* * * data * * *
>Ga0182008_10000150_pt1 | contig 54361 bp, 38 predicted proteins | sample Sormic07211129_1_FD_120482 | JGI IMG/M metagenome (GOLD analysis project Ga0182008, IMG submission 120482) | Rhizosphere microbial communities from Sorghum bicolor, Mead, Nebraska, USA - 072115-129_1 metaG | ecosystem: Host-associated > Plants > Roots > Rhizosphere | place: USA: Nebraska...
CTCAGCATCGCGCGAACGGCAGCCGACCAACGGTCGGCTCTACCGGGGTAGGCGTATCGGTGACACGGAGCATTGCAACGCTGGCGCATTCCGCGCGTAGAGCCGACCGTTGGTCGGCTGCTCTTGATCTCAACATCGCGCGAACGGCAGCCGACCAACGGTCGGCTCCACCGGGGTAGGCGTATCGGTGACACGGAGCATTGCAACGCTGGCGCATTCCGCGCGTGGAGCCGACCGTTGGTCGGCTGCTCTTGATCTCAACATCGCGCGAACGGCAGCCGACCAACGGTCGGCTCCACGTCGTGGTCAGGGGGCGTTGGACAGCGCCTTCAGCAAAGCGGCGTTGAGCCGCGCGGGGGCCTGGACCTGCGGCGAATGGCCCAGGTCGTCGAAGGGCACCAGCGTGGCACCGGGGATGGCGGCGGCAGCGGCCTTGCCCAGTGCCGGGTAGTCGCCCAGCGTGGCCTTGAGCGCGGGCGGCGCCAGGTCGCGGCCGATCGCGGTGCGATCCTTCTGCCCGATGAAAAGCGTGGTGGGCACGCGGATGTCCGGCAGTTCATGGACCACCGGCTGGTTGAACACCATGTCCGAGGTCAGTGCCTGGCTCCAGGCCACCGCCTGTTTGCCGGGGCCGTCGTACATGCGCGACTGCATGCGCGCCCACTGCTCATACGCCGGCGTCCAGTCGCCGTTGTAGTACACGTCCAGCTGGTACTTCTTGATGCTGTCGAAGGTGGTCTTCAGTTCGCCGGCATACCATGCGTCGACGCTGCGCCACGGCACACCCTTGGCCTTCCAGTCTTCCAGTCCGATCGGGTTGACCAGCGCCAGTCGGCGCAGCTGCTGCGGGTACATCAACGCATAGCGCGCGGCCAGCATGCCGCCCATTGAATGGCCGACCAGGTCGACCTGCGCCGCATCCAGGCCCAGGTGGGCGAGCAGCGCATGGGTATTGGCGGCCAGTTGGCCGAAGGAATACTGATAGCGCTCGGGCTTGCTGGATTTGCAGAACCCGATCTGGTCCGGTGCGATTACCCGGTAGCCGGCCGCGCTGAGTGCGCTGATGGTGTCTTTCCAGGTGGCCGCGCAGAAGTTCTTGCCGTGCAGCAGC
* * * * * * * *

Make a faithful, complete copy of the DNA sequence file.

>Ga0182008_10000150_pt1 | contig 54361 bp, 38 predicted proteins | sample Sormic07211129_1_FD_120482 | JGI IMG/M metagenome (GOLD analysis project Ga0182008, IMG submission 120482) | Rhizosphere microbial communities from Sorghum bicolor, Mead, Nebraska, USA - 072115-129_1 metaG | ecosystem: Host-associated > Plants > Roots > Rhizosphere | place: USA: Nebraska...
CTCAGCATCGCGCGAACGGCAGCCGACCAACGGTCGGCTCTACCGGGGTAGGCGTATCGGTGACACGGAGCATTGCAACGCTGGCGCATTCCGCGCGTAGAGCCGACCGTTGGTCGGCTGCTCTTGATCTCAACATCGCGCGAACGGCAGCCGACCAACGGTCGGCTCCACCGGGGTAGGCGTATCGGTGACACGGAGCATTGCAACGCTGGCGCATTCCGCGCGTGGAGCCGACCGTTGGTCGGCTGCTCTTGATCTCAACATCGCGCGAACGGCAGCCGACCAACGGTCGGCTCCACGTCGTGGTCAGGGGGCGTTGGACAGCGCCTTCAGCAAAGCGGCGTTGAGCCGCGCGGGGGCCTGGACCTGCGGCGAATGGCCCAGGTCGTCGAAGGGCACCAGCGTGGCACCGGGGATGGCGGCGGCAGCGGCCTTGCCCAGTGCCGGGTAGTCGCCCAGCGTGGCCTTGAGCGCGGGCGGCGCCAGGTCGCGGCCGATCGCGGTGCGATCCTTCTGCCCGATGAAAAGCGTGGTGGGCACGCGGATGTCCGGCAGTTCATGGACCACCGGCTGGTTGAACACCATGTCCGAGGTCAGTGCCTGGCTCCAGGCCACCGCCTGTTTGCCGGGGCCGTCGTACATGCGCGACTGCATGCGCGCCCACTGCTCATACGCCGGCGTCCAGTCGCCGTTGTAGTACACGTCCAGCTGGTACTTCTTGATGCTGTCGAAGGTGGTCTTCAGTTCGCCGGCATACCATGCGTCGACGCTGCGCCACGGCACACCCTTGGCCTTCCAGTCTTCCAGTCCGATCGGGTTGACCAGCGCCAGTCGGCGCAGCTGCTGCGGGTACATCAACGCATAGCGCGCGGCCAGCATGCCGCCCATTGAATGGCCGACCAGGTCGACCTGCGCCGCATCCAGGCCCAGGTGGGCGAGCAGCGCATGGGTATTGGCGGCCAGTTGGCCGAAGGAATACTGATAGCGCTCGGGCTTGCTGGATTTGCAGAACCCGATCTGGTCCGGTGCGATTACCCGGTAGCCGGCCGCGCTGAGTGCGCTGATGGTGTCTTTCCAGGTGGCCGCGCAGAAGTTCTTGCCGTGCAGCAGC